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ANTONY'S ORATION OVER CÆSAR.
1. FRIENDS, Romans, countrymen! Lend me your ears
I come to bury Cæsar, not to praise him.
Come I to speak in Cæsar's funeral.
But Brutus says he was ambitious;
Did this in Cæsar seem ambitious ?
Ambition should be made of sterner stuff;
And sure, he is an honorable man.
You all did love him once; not without cause :
And I must pause, till it come back to me. 5. But yesterday, the word of Cæsar might
Have stood against the world ! now, lies he there,
wrong, and Cassius wrong;
Than I will wrong such honorable men.
I found it in his closet ; 'tis his will:
Unto their issue.
You all do know this mantle: I remember
Through this, the well beloved Brutus stabbed,
(Which all the while ran blood,) great Cæsar fell. 8. O what a fall was there, my countrymen!
Then I, and you, and all of us, fell down,
here! Here is himself, marred, as you see, by traitors. Good friends! sweet friends! let me not stir you up
To such a sudden flood of mutiny.
What private griefs they have, alas! I know not,
friend—and that they know full well, That gave me public leave to speak of him. 10. For I have neither wit, nor words, nor worth,
Action, nor utterance, nor power of speech,
Show you sweet Cæsar's wounds, poor, poor dumb mouths,
FALSE AND TRUE ENERGY.
1. You object to Mr. Madison, the want of energy. The want of energy! How has Mr, Madison shown it? Was it in standing abreast with the van of our revolutionary patriots, and braving the horrors of a seven years' war for liberty, while you were shuddering at the sound of the storm, and clinging closer with terror to your mothers' breasts? Was it, on the declaration of our independence, in being among the first and most effective agents in casting aside the feeble threads which so poorly connected the states together, and, in lieu of them, substituting that energetic bond of union, the federal constitution? Was it in the manner in which he advocated the adoption of this substitute; in the courage and firmness with which he met, on this topic, fought hand to hand, and finally vanquished, that boasted prodigy of nature, Patrick Henry? Where was this timid and apprehensive spirit which you are pleased to ascribe to Mr. Madison, when he sat under the sound of Henry's voice for days and weeks together; when he saw that Henry, whose soul had so undauntedly led the revolution, shrinking back from this bold experiment, from the energy of this new and untried constitution; when he heard the magic of his eloquence exerted to its highest pitch, in painting,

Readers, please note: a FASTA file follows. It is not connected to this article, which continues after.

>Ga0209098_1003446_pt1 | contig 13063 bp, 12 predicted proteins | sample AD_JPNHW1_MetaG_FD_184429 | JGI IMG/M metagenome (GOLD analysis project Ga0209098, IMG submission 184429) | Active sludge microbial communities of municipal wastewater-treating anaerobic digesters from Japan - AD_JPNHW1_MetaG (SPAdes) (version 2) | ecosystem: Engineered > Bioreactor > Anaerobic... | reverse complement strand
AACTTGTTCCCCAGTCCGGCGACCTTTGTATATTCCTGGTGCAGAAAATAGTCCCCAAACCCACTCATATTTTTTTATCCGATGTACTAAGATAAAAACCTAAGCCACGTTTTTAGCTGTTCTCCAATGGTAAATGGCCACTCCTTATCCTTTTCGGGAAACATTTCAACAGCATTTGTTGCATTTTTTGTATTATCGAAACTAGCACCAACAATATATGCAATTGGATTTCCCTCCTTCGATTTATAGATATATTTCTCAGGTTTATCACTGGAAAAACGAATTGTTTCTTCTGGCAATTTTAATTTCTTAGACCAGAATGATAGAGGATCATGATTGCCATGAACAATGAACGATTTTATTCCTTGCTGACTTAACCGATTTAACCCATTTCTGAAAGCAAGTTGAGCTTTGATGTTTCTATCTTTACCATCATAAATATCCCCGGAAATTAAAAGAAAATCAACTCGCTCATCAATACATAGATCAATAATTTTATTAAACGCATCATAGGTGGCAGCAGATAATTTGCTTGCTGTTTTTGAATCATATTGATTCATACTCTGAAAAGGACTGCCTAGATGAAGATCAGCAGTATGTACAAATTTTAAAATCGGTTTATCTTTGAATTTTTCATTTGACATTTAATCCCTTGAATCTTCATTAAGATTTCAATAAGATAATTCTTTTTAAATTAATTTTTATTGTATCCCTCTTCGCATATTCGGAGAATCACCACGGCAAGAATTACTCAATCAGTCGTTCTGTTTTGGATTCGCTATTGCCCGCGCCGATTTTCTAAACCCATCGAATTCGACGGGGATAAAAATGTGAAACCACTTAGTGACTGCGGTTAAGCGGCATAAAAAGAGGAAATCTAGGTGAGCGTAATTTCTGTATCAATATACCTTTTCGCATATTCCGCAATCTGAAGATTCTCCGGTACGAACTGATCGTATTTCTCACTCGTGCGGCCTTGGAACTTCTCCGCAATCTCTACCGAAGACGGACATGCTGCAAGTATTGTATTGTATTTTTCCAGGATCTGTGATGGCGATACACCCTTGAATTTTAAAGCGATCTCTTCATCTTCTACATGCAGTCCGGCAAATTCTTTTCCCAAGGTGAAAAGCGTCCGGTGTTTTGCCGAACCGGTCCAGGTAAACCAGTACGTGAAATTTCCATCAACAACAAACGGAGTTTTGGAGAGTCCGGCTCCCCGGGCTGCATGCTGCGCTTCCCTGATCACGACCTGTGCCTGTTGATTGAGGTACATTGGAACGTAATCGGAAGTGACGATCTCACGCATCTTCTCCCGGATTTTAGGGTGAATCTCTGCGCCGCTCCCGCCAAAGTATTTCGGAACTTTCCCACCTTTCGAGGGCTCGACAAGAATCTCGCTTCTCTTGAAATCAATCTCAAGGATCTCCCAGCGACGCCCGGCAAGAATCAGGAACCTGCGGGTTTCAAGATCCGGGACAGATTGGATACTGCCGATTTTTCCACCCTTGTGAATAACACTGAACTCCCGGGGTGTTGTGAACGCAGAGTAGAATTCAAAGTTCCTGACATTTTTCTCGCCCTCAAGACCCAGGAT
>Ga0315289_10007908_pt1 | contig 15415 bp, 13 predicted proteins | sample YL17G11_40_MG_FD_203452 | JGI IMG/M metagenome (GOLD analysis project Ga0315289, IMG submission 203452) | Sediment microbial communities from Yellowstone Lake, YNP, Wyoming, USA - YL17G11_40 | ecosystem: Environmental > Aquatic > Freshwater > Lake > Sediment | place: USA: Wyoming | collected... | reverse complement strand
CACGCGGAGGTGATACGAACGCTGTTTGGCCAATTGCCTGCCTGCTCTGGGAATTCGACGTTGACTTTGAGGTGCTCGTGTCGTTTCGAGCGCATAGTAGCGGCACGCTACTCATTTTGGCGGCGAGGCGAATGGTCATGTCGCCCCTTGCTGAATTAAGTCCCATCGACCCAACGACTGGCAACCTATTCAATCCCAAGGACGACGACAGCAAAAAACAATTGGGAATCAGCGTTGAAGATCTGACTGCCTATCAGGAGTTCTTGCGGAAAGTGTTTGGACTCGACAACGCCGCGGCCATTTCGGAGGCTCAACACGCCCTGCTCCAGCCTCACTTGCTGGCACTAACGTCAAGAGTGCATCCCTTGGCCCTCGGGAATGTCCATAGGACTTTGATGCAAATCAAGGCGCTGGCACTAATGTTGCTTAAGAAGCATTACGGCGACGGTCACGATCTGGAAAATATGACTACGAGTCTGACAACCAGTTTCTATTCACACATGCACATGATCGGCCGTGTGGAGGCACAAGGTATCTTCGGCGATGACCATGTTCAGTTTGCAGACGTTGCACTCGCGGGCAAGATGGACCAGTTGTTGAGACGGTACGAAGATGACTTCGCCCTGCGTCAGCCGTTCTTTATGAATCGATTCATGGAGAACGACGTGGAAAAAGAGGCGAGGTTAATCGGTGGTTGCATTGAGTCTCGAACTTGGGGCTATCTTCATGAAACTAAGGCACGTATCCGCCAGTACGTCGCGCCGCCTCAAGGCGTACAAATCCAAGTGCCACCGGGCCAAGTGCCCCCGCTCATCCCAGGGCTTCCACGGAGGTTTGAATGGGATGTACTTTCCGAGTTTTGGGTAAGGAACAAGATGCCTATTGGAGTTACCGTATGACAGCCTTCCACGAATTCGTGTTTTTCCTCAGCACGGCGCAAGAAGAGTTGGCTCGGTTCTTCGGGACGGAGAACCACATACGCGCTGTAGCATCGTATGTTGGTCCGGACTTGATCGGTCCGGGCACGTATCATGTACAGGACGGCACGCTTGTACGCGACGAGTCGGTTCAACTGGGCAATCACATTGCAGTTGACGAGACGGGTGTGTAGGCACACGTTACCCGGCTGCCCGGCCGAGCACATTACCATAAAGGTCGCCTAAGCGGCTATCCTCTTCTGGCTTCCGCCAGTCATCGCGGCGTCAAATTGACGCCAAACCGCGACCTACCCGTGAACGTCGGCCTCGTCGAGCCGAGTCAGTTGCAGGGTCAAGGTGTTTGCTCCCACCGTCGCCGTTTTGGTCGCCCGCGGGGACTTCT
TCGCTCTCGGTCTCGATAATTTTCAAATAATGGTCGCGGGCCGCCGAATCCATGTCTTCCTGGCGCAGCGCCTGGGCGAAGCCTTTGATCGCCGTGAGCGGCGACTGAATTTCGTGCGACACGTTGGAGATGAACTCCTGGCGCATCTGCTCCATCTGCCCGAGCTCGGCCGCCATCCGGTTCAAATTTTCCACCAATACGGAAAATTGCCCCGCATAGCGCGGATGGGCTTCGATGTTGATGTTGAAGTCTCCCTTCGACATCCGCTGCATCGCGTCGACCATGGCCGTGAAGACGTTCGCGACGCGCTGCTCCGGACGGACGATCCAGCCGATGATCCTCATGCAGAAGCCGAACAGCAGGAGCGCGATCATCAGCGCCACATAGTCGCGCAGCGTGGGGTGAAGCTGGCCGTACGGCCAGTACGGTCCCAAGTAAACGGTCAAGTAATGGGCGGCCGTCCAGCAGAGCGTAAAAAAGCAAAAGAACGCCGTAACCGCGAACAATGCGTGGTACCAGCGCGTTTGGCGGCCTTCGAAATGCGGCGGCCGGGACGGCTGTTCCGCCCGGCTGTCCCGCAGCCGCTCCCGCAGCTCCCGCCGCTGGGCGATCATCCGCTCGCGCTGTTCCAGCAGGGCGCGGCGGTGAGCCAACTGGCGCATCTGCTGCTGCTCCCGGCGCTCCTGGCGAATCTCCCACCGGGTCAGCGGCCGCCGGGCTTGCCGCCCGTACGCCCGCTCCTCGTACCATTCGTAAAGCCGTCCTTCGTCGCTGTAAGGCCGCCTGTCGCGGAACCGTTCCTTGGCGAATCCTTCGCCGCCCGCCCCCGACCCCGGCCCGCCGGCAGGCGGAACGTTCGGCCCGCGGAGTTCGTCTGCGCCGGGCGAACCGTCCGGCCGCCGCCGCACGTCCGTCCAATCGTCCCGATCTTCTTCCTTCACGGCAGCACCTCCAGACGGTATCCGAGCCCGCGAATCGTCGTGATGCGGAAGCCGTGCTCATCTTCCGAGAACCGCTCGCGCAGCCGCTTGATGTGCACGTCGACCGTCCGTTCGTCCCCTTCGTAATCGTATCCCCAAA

with a prophet's fire, the oppressions which would flow from it; in harrowing up the soul with anticipated horrors, and enlisting even the thunders of heaven in his cause?
2. How did it happen that the feeble and effeminate spirit of James Madison, instead of flying in confusion and dismay be. fore this awful and tremendous combination, sat serene and unmoved upon its throne; that, with a penetration so vigorous and clear, he dissipated these phantoms of fancy, rallied back the courage of the house to the charge, and, in the state of Virginia, in which Patrick Henry was almost adored as infallible, succeeded in throwing that Henry into a minority? Is this the proof of his want of energy? Or will you find it in the manner in which he watched the first movements of the federal constitution; in the boldness with which he resisted what he deemed infractions of its spirit; in the independence, ability, and vigor, with which, in spite of declining health, he maintained this conflict during eight years? He was then in a manority. Turn to the debates of congress, and read his arguments: you will see how the business of a virtuous and able minority is conducted. Do you discover in them any evidence of want of energy? Yes; if energy consist, as you seem to think it does, in saying rude things, in bravado and bluster, in pouring a muddy torrent of coarse invective, as destitute of argument as unwarranted by provocation, you will find great evidence of want of energy in his speeches.
3. But, if true energy be evinced, as we think it is, by the calm and dignified, yet steady, zealous, and persevering pursuit of an object, his whole conduct during that period is honorably marked with energy. And that energy rested on the most solid and durable basis-conscious rectitude; supported by the most profound and extensive information, by an habitual power of investigation, which unraveled, with intuitive certainty, the most intricate subjects; and an eloquence, chaste, luminous, and cogent, which won respect, while it forced con